[00:40:58] Mike Kaput: Because, [00:41:00] spoiler alert, so, New York Times tech reporter Kevin Roost spent the past month doing a deep dive into what we would call, kind of broadly, AI companions. These are AI

[00:41:12] Mike Kaput: AI personas. that you can create and interact with like real people. So, Roos actually spent weeks talking to a range personas

[00:41:21] Mike Kaput: he created. He had everyone from a therapist to fitness guru, and he would basically just text back and forth them like he would human friends.

[00:41:31] Mike Kaput: In the process, he's a bunch of light on a mega popular trend in AI that I'm not sure everybody really wants to talk about.

[00:41:39] Mike Kaput: Um, and that is, aI companions are actually starting be used so widely, they're extremely popular, and they appear to be fulfilling, apparently, for some people, emotional and social

[00:41:53] Mike Kaput: Now, one of the top AI apps literally in use today Right behind ChatGPT is the [00:42:00] much lesser known Character. ai, which allows you to create and chat with AI companions.

[00:42:06] Mike Kaput: It's one of the six apps that Roost but there's hundreds of them. Andresen Horowitz has a list the top most popular generative AI consumer apps by traffic and usage, and tons. Of the top

[00:42:19] Mike Kaput: are filled by AI companion apps, either kind of for platonic companions or even there's on there for romantic ones.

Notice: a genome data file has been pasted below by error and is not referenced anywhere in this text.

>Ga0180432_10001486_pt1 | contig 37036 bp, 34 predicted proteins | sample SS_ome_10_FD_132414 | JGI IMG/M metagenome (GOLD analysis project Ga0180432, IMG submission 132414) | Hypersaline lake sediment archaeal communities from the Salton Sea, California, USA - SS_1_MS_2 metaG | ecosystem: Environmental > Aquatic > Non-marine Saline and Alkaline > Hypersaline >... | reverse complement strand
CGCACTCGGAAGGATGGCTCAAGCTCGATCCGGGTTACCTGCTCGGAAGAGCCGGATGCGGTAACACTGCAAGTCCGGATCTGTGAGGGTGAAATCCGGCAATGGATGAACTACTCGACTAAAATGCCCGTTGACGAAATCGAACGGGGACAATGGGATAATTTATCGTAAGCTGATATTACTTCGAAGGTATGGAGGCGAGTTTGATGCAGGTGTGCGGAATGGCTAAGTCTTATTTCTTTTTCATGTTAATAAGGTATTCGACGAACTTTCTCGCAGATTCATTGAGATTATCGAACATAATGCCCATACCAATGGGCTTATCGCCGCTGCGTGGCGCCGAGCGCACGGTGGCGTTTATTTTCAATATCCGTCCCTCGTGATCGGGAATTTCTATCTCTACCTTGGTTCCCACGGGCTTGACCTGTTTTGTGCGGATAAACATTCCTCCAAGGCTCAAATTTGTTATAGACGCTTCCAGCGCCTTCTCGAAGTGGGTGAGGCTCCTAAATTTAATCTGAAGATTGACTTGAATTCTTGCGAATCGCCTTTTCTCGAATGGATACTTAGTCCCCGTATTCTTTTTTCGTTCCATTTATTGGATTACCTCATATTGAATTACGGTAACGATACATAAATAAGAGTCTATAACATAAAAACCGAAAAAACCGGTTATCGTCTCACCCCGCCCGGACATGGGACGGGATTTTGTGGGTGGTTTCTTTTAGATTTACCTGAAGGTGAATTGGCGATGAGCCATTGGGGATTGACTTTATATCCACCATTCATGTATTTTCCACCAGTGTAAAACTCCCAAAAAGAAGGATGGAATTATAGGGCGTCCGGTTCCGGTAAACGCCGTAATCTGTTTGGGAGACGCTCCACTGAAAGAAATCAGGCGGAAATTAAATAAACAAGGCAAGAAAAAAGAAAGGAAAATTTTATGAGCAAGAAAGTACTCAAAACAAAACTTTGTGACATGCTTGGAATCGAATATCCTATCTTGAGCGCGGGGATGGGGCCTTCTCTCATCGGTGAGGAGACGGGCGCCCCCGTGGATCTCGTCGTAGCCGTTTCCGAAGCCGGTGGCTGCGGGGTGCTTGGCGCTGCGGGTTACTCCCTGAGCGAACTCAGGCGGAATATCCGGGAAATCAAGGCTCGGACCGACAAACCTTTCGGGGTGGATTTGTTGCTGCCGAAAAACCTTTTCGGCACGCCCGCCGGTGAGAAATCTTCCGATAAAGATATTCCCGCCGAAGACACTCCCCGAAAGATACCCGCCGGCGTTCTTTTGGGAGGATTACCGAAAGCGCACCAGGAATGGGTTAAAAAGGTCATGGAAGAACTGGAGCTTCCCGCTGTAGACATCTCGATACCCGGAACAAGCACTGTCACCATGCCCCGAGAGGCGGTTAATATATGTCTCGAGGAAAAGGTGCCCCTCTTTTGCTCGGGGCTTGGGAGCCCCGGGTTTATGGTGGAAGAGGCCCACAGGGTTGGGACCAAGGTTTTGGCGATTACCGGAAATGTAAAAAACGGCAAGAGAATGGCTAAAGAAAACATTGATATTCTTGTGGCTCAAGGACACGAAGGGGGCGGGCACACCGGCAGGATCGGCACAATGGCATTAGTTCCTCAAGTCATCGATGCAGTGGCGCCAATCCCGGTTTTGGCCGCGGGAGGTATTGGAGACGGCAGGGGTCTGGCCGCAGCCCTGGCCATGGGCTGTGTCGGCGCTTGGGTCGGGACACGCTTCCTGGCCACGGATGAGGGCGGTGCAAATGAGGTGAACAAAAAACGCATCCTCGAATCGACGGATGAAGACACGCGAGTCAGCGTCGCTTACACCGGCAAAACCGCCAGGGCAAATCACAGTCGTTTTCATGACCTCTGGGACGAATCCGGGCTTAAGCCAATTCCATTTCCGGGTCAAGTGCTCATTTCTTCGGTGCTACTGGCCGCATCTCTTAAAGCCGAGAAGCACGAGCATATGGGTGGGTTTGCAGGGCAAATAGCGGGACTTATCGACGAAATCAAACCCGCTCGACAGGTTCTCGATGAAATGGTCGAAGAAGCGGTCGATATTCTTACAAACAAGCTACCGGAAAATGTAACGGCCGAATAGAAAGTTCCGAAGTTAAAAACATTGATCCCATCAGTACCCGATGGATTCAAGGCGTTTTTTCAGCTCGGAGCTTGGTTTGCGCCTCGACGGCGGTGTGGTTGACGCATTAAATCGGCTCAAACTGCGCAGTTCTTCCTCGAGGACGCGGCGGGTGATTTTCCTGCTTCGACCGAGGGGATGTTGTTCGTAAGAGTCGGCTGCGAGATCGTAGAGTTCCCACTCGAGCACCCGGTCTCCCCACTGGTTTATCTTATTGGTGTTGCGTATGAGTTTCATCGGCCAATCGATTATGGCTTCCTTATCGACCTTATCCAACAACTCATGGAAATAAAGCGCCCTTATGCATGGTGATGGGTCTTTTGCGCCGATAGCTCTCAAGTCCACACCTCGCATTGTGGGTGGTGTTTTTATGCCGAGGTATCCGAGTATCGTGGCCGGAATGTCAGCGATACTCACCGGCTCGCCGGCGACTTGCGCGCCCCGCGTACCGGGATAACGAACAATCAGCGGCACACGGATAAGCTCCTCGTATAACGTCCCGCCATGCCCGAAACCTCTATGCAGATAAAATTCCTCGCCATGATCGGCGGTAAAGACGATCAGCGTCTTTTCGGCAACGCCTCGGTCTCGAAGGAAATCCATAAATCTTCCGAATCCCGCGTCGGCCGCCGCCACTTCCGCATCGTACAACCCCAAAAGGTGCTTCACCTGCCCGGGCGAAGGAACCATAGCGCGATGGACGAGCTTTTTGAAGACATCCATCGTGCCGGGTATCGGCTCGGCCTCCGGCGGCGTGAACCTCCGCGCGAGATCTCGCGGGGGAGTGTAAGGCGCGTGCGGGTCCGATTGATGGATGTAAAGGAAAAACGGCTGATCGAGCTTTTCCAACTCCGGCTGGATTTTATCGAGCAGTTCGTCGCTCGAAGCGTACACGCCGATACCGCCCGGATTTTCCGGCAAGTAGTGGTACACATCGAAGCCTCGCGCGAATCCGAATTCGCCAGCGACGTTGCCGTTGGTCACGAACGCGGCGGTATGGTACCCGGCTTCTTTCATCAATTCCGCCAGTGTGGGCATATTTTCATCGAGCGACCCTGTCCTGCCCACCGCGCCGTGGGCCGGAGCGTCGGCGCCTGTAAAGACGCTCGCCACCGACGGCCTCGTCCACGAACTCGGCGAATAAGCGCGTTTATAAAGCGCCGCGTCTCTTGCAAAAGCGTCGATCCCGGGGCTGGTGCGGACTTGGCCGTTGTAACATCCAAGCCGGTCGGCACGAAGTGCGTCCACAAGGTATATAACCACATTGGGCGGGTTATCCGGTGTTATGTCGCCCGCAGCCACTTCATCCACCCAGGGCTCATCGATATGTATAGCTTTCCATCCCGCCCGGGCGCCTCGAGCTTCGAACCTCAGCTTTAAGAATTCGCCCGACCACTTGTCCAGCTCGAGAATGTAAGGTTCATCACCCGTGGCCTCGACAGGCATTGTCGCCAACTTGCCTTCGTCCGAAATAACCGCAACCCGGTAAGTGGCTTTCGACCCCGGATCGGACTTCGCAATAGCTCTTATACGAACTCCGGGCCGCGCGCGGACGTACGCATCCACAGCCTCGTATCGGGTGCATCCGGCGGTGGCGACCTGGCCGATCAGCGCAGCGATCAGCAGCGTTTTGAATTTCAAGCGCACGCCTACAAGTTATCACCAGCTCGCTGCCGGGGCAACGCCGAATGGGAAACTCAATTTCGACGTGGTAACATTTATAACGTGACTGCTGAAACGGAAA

[00:42:27] Mike Kaput: So, Rusefully kind of admits this is strange subject. It's one where you can easily see it becoming dystopian rather quickly.

[00:42:37] Mike Kaput: But he also had a surprising takeaway from his experiment, so I'm gonna end with this quote and get thoughts on it, Paul. He says, quote, The technology needed for realistic AI companionship

[00:42:46] Mike Kaput: is here, and I believe that over the next few years, millions of people are going to form intimate with aI chatbots. They'll meet them on apps like the one I tested, the ones I tested,

[00:42:59] Mike Kaput: and on [00:43:00] social media platforms like facebook, Instagram, and Snapchat, have already started adding AI characters to their apps.

[00:43:07] Mike Kaput: Some users will scoff at befriending a chatbot, but others, especially for whom socializing is hard or unappealing, will invite AIs into the

[00:43:17] Mike Kaput: innermost part of their lives. Do you agree with this takeaway here? What are the implications you see in this space?

[00:43:25] Paul Roetzer: I have worried about this one for 8 years. this is a 100 percent going to happen. there is, there is so much money to be made here. And, you know, number one rule in business, like, follow the money. Where is the money going, or where can the money be made? This is absolutely a massive, massive project.

[00:43:48] Paul Roetzer: TAM, the total addressable market, as they would say in the pitch deck. So there are going to be enormous companies on the back of this and existing companies that will pivot in this direction.[00:44:00] 

[00:44:00] Paul Roetzer: Um, I think open source models will blow this market wide open. You have choices being made right now at Anthropic and OpenAI google and Amazon about whether or not